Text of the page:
In a week, Pastorius Elementary’s School Advisory Council will make a very important recommendation: which charter school operator would it like to turn-around the struggling East Germantown school next year.
In advance of that decision, the three organizations selected by the School District of Philadelphia as Renaissance School finalists — Universal Companies, Scholar Academies and Mastery Charter Schools — each made pitches at the East Chelten Avenue school Monday night as to why they should be that choice.
Universal Companies’ pitch
Janis Butler, Universal’s education director, kicked things off inside Pastorius’ auditorium.
As she flipped through a series of slides, Butler focused on the individualized attention students would receive with Universal, a community development corporation that operates six charter schools — elementary and high schools — in the city.
Each student recieves personal education plan “that is reported out to parents with the report cards, but also our students are invested in it and they know exactly where they are,” said Butler.
Butler also spoke about school climate, noting that students and staff receive training that creates a strong learning environment.
“We don’t assume that our students know what to do,” she said. “We make sure that we practice with them what is expected.”
Before hitting the play button on a promotional video, Butler also noted that Universal views its schools as being part of the community.
Scholar Academies’ pitch
It was a point that Lars Beck, CEO of Scholar Academies, stressed during his time.
“We exist because we believe that zip codes shouldn’t define anyone child’s destiny,” said Beck, whose nonprofit oversees two city schools.
Beck broke down his school’s philosophy into three parts: providing a high-quality education, delivering strong special education services and committing to partnering with the community.
Before handing the microphone over to his colleagues, Beck noted that the Philadelphia School Partnership recently awarded Scholar Academies with a $1.8 million grant, which he said would be used for Pastorius if its SAC chooses his company.
Mastery Charter Schools’ pitch
Scott Gordon, CEO of Mastery Charter Schools, zeroed in on geography and national acclaim.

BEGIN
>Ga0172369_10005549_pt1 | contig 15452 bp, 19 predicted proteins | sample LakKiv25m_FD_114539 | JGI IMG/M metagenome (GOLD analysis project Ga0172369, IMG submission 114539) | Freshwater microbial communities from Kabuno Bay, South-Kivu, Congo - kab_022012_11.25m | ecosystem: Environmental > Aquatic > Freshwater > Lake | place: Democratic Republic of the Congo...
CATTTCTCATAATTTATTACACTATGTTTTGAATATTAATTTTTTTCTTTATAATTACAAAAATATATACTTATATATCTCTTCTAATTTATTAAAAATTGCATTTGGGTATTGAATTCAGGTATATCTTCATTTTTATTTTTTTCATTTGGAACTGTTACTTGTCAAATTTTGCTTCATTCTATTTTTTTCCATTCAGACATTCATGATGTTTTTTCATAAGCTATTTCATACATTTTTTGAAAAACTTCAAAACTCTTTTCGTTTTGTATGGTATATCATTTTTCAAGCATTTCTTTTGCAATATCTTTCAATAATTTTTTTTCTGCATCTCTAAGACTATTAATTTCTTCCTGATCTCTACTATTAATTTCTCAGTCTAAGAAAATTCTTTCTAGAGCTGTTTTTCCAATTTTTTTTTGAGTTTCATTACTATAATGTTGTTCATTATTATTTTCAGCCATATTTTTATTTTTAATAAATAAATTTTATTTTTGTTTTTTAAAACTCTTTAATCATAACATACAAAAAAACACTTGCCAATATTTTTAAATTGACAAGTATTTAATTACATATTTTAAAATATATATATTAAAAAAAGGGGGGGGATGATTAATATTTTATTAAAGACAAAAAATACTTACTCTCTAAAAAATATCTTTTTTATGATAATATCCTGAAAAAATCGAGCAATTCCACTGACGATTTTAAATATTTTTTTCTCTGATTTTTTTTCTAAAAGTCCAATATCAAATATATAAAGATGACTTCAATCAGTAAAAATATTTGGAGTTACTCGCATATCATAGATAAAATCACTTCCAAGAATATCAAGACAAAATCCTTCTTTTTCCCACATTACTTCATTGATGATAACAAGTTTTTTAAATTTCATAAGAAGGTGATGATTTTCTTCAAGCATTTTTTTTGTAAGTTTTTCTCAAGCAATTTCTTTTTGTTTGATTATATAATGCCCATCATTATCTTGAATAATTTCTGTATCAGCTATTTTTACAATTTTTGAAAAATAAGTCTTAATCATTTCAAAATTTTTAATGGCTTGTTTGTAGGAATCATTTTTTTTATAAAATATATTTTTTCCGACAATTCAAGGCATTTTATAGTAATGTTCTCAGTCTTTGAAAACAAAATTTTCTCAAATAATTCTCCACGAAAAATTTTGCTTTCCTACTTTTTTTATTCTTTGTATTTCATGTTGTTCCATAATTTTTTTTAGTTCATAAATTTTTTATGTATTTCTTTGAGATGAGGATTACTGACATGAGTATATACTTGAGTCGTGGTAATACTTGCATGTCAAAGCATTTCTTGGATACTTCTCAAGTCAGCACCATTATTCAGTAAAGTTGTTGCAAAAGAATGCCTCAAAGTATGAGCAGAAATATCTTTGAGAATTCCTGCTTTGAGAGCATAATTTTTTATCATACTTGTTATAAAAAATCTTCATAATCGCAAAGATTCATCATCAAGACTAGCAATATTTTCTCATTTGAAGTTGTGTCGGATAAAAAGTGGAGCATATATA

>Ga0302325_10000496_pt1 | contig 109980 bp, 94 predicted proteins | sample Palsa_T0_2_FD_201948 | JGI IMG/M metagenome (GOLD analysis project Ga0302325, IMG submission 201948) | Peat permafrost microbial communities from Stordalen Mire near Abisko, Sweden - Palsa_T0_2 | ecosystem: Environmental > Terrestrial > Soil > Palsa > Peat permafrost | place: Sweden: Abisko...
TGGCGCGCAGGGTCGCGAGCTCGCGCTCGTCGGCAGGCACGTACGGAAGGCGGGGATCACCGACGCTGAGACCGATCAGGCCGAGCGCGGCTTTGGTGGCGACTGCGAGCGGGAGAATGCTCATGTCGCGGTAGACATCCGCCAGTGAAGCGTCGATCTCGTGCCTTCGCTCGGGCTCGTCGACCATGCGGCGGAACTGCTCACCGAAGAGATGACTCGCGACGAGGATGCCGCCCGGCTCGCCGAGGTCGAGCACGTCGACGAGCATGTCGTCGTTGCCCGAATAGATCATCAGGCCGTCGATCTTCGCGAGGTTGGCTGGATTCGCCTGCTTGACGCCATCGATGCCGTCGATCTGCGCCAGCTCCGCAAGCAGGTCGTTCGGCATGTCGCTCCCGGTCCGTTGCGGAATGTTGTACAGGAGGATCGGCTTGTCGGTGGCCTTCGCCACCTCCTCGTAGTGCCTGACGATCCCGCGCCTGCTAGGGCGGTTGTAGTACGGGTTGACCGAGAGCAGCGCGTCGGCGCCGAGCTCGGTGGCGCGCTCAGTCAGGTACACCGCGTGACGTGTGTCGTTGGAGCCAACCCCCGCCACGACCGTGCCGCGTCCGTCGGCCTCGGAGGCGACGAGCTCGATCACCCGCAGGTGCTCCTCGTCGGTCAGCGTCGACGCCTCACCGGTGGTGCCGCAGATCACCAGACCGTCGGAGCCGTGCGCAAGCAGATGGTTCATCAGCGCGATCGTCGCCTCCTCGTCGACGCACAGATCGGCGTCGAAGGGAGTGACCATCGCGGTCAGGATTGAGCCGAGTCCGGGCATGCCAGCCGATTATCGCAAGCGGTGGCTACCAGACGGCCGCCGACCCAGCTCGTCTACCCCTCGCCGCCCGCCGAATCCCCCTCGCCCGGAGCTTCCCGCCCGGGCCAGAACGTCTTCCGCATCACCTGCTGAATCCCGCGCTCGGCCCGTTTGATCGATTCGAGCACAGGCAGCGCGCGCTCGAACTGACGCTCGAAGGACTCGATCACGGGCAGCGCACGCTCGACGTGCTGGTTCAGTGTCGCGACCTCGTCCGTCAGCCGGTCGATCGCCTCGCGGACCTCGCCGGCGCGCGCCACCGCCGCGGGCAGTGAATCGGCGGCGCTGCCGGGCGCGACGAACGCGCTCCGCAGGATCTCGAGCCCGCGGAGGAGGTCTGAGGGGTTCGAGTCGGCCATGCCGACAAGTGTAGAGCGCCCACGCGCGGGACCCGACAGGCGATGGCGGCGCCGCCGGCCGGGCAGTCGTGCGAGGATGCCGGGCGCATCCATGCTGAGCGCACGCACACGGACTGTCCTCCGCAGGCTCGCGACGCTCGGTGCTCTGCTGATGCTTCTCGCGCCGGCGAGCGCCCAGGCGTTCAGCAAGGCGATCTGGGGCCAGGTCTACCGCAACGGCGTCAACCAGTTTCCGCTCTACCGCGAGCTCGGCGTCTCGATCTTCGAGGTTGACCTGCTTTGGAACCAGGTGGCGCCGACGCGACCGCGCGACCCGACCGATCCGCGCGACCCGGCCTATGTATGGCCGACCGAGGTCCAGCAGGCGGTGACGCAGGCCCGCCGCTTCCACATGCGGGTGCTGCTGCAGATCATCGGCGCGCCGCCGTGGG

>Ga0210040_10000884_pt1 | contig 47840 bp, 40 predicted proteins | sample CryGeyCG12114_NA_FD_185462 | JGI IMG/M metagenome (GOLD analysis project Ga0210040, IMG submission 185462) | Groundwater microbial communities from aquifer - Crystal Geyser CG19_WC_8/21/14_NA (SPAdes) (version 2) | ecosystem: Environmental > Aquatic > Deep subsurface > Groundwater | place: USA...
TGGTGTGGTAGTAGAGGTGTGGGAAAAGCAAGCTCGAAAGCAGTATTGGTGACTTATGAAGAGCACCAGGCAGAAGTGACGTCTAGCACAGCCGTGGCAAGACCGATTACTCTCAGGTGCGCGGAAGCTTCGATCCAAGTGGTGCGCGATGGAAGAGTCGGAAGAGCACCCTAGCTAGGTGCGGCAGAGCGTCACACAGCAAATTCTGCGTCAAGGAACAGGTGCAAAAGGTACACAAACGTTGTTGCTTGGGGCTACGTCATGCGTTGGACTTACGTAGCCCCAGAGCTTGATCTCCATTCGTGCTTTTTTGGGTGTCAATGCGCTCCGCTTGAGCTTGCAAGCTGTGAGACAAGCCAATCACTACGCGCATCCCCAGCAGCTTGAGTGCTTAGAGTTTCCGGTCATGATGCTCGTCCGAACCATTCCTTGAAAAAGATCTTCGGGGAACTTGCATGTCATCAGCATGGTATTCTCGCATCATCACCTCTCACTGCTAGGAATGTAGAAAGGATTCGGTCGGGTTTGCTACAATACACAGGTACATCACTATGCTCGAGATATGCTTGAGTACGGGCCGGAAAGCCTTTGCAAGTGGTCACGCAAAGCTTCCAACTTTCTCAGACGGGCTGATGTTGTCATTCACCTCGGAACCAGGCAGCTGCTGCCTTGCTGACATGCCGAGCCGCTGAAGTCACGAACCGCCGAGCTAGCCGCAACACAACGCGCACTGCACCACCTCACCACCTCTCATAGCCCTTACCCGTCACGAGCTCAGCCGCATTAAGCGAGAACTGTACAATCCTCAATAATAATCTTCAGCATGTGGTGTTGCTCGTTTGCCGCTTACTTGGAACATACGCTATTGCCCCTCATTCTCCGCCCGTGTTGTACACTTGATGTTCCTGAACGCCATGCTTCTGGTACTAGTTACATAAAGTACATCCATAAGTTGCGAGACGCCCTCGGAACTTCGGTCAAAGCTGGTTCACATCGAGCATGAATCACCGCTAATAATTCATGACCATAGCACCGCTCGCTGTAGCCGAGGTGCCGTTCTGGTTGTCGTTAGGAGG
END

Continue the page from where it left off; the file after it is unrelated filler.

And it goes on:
Mastery Charter’s Pickett campus, one of nine charter schools the nonprofit runs in the city sits less than two miles away from Pastorious. Gordon said he hopes that, if selected, students would transition from Pastorius to Pickett, a 7-12 school.
“We have a special place in our heart for Germantown,” said Gordon.
Mastery’s presentation opened with a clip of President Barack Obama praising Mastery in a July 2010 speech to the National Urban League. Gordon’s appearance on The Oprah Show the same year was also included.
Mastery was one of six recipients in the country that received a $1 million grant through Oprah’s Angel Network.
“Mastery is the national leader in school turnarounds. It has been given shout-outs from the President of the United States, Obama, the Gates Foundation, Time magazine, USA Today,” said Gordon. “It has a reputation because it’s been doing it consistently.”
Following the presentations, school-advisory council members questioned each company on a variety of subjects, including school security, support staff and supplies. Staffing was also discussed.
As part of the Renaissance process, teachers must reapply for their jobs.
Pastorius Principal Aaron Starke’s position is also a question mark, but with no voice in the process, the school’s top administrator said he can only focus on the current academic year.
“Right now, I just really want to focus on the kids and that’s what I tell my whole staff,” said Starke, who sat in on evening’s presentations.
Each organization said they would be open to hiring back members of Pastorius’ current staff.
Afterwards, members of Pastorius’ SAC said they felt optimistic about their options.
“It seemed like they were willing to work with the school. It seemed like they’re willing to reach out to the communities,” said Teri Riggs, who is part of the school’s therapeutic services team. “Education was great. The numbers were great.”
She said her mission moving forward is make sure that the pitches she heard Monday night match reality.
In addition to school visits, Riggs and her counterparts will also spend the next week pouring over fact sheets and statistics.
Next Tuesday, the volunteer group will submit its selection to the School District of Philadelphia.
Superintendent William Hite will make the final recommendation to the city’s School Reform Commission, which is expected to vote on that matter in late May or early June.
The SRC will also vote on which operator will run James Alcorn Elementary in South Philadelphia and Kenderton in North Philadelphia.
In many cases, the SRC has selected the SAC-recommended operator.